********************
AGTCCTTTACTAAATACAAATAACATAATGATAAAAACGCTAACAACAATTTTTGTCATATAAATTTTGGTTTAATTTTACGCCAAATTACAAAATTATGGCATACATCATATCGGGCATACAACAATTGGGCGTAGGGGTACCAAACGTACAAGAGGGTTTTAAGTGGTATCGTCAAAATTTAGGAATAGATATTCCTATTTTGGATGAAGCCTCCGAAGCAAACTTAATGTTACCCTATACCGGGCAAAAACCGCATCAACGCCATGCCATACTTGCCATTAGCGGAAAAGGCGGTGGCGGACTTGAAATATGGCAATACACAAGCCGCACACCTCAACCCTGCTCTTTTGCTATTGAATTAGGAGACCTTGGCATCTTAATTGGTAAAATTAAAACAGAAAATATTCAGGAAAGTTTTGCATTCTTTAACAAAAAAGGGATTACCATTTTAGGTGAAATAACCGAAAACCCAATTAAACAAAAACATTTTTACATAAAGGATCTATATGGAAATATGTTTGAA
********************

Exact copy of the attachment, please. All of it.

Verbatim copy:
AGTCCTTTACTAAATACAAATAACATAATGATAAAAACGCTAACAACAATTTTTGTCATATAAATTTTGGTTTAATTTTACGCCAAATTACAAAATTATGGCATACATCATATCGGGCATACAACAATTGGGCGTAGGGGTACCAAACGTACAAGAGGGTTTTAAGTGGTATCGTCAAAATTTAGGAATAGATATTCCTATTTTGGATGAAGCCTCCGAAGCAAACTTAATGTTACCCTATACCGGGCAAAAACCGCATCAACGCCATGCCATACTTGCCATTAGCGGAAAAGGCGGTGGCGGACTTGAAATATGGCAATACACAAGCCGCACACCTCAACCCTGCTCTTTTGCTATTGAATTAGGAGACCTTGGCATCTTAATTGGTAAAATTAAAACAGAAAATATTCAGGAAAGTTTTGCATTCTTTAACAAAAAAGGGATTACCATTTTAGGTGAAATAACCGAAAACCCAATTAAACAAAAACATTTTTACATAAAGGATCTATATGGAAATATGTTTGAA